‘I Am Number Four’ to top a lagging Presidents Day box office

On what is traditionally the first big box-office weekend of the year, Hollywood may still be playing in a minor key.

With most people off work or school Monday, Presidents Day weekend is usually prosperous for the film studios. This one will probably fall short, however, continuing a box-office slide: So far, 2011 receipts are down 24% from a year earlier.

The young adult action-adventure “I Am Number Four” should top the box office, but people who have seen pre-release audience surveys said it would probably take in close to $25 million in ticket sales in its first four days. The Martin Lawrence comedy sequel “Big Mommas: Like Father, Like Son” is expected to finish second with about $20 million. And the new Liam Neeson action tale “Unknown” should be close to “Big Mommas” with $15 million to $20 million.

“I Am Number Four” is the first release from DreamWorks since the Steven Spielberg and Stacey Snider-led studio separated from Paramount Pictures, signed a distribution agreement with Walt Disney Pictures and raised new financing. The adaptation of a popular young adult novel cost DreamWorks about $59 million to produce, according to a person close to the production, though a person close to Disney said the budget was closer to $50 million. That cost makes the movie’s projected domestic start pretty good but not great.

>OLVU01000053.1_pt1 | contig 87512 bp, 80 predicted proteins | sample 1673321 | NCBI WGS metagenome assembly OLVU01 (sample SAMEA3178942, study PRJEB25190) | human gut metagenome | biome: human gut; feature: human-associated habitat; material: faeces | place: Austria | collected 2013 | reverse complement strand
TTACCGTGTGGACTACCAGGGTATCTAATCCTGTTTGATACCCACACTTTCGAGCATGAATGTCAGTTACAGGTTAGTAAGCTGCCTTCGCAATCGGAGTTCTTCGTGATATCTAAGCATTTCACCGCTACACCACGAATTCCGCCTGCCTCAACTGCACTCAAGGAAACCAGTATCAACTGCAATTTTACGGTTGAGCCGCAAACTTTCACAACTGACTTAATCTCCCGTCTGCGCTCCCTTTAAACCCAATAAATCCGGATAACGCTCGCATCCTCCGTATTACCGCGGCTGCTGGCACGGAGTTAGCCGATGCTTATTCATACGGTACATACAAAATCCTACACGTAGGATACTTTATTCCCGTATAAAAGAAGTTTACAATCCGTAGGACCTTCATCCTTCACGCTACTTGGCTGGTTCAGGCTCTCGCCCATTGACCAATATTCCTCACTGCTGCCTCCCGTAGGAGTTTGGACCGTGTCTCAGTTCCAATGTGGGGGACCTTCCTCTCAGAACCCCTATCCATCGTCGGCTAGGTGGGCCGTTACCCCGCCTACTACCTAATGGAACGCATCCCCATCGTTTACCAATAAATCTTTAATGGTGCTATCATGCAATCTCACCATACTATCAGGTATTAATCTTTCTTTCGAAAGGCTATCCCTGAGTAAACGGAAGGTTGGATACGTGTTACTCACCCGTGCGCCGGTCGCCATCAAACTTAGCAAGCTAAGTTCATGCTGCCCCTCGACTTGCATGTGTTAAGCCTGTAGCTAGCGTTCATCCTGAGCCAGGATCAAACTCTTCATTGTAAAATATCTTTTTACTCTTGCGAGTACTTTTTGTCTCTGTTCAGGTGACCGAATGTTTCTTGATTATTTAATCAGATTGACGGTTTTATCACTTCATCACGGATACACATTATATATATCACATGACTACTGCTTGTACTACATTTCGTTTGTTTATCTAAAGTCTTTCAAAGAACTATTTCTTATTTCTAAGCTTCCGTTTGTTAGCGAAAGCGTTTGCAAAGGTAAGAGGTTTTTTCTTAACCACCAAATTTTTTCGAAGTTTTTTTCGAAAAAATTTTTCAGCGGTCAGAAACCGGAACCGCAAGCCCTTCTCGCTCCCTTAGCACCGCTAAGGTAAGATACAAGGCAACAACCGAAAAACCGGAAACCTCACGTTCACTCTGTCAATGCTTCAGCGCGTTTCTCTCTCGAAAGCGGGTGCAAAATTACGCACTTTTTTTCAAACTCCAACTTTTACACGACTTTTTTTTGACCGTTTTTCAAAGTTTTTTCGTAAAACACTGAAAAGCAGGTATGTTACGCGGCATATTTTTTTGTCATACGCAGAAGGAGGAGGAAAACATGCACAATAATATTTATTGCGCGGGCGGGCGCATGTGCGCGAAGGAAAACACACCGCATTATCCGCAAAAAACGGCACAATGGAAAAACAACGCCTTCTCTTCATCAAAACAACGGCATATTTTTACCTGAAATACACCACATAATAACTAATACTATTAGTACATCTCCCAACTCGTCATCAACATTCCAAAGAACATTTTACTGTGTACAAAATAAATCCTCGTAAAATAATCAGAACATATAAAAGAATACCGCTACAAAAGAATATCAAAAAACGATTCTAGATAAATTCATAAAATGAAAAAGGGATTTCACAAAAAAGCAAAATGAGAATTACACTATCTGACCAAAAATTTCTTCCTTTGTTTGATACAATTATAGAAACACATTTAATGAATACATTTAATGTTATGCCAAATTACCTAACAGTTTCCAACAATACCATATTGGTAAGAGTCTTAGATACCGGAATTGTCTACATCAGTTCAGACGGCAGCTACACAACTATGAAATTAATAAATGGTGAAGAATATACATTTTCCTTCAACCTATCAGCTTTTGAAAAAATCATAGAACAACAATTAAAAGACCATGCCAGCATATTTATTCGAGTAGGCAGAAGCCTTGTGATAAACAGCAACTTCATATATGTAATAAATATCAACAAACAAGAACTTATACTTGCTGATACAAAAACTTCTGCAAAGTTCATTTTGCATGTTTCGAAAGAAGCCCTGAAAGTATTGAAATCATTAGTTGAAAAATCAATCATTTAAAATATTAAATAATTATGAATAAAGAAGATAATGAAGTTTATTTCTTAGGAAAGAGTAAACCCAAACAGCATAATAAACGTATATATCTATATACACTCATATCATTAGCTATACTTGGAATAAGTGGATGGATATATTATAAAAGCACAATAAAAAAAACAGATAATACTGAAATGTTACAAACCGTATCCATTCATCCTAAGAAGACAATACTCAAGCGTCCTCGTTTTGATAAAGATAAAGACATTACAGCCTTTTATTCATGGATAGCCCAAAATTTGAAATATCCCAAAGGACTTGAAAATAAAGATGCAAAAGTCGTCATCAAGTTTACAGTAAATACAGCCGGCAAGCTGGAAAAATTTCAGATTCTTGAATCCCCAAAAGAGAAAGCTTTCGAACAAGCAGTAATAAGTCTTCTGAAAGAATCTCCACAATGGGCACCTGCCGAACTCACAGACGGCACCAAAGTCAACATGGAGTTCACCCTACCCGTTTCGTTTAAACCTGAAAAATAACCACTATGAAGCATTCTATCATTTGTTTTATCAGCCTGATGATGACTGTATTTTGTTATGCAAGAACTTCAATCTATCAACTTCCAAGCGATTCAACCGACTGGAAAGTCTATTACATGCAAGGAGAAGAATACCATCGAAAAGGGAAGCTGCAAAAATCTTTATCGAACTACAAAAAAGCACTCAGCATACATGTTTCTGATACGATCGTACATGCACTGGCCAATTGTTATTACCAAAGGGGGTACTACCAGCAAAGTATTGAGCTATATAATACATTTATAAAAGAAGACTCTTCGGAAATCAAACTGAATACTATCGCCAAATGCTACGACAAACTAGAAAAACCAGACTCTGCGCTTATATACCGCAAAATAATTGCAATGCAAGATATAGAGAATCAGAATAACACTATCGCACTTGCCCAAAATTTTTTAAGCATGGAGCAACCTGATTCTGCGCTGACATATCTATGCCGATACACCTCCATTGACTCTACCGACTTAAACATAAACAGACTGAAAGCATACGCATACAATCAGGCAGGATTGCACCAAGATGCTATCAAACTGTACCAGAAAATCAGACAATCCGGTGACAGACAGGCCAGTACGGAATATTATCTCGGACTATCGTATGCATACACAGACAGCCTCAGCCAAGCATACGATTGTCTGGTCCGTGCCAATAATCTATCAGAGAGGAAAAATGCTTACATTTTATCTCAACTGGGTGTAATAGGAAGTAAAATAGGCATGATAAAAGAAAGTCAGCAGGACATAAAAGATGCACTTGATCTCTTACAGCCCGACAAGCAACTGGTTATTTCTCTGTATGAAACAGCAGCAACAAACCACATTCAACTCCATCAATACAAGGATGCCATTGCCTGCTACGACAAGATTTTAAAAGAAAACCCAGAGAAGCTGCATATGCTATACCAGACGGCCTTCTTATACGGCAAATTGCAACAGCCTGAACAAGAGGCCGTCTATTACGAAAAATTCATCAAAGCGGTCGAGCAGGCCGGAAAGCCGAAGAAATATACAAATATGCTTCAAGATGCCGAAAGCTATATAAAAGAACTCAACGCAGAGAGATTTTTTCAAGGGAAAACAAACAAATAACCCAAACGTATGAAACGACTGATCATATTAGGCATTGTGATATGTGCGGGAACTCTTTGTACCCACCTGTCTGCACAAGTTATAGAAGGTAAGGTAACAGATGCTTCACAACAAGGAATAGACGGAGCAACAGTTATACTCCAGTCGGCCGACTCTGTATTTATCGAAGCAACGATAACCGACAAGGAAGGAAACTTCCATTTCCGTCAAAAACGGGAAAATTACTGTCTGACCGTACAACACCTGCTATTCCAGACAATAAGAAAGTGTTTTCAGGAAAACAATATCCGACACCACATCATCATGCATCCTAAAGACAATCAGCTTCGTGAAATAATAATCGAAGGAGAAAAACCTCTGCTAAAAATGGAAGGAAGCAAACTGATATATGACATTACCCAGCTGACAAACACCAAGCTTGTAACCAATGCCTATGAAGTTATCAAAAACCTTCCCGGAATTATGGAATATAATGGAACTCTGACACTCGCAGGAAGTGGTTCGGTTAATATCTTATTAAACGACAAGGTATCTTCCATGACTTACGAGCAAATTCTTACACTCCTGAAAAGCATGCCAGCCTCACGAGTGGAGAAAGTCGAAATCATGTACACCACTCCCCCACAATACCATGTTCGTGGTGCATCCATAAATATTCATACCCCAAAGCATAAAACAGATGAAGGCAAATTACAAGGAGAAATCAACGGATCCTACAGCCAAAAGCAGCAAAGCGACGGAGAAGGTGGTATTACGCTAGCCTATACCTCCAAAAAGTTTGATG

“I Am Number Four” is expected to land well behind the last couple of top Presidents Day weekend movies. 2010’s “Valentine’s Day” opened to a phenomenal $63.1 million, and 2009’s horror reboot “Friday the 13th” scooped up $43.6 million.

Unlike the first two “Big Momma” movies, the third film in which Lawrence impersonates a middle-aged mother features a handful of fresh-faced new stars, and distributor 20th Century Fox has been running advertisements on “Glee” and “American Idol” in an effort to attract teen moviegoers.

The movie cost New Regency Productions $32 million to make, a bit less than the other “Big Momma” movies. The budget cut was precipitated by the disappointing performance of 2006’s “Big Momma’s House 2,” which grossed $77.2 million domestically, compared with $117.6 million for 2000’s “Big Momma’s House.”

Unless it exceeds pre-release projections, the third entry will fall short of both its predecessors at the box office.


“Unknown” is looking to follow in the footsteps of 2008’s action film “Taken,” which also starred Neeson and became an unlikely hit at the box office, taking in $145 million in the U.S. and Canada. But the new movie, which cost producer Joel Silver’s Dark Castle Entertainment a little more than $30 million to make, isn’t generating enough pre-release excitement for a “Taken"-size performance.

Among returning movies, Disney’s animated “Gnomeo & Juliet” may have the best chances for a good hold after its surprisingly strong $25.4-million opening, as there are no new movies competing for families with young children. And Sony Pictures is hoping the romantic comedy “Just Go With It,” starring Adam Sandler, will have a healthy run similar to Sandler’s last movie, “Grown Ups.” “Just Go With It” opened to a solid $30.5 million last weekend.

The Justin Bieber 3-D documentary, “Never Say Never,” meanwhile, would be bucking a trend for music movies if it shows any signs of life this weekend after opening to a strong $29.5 million.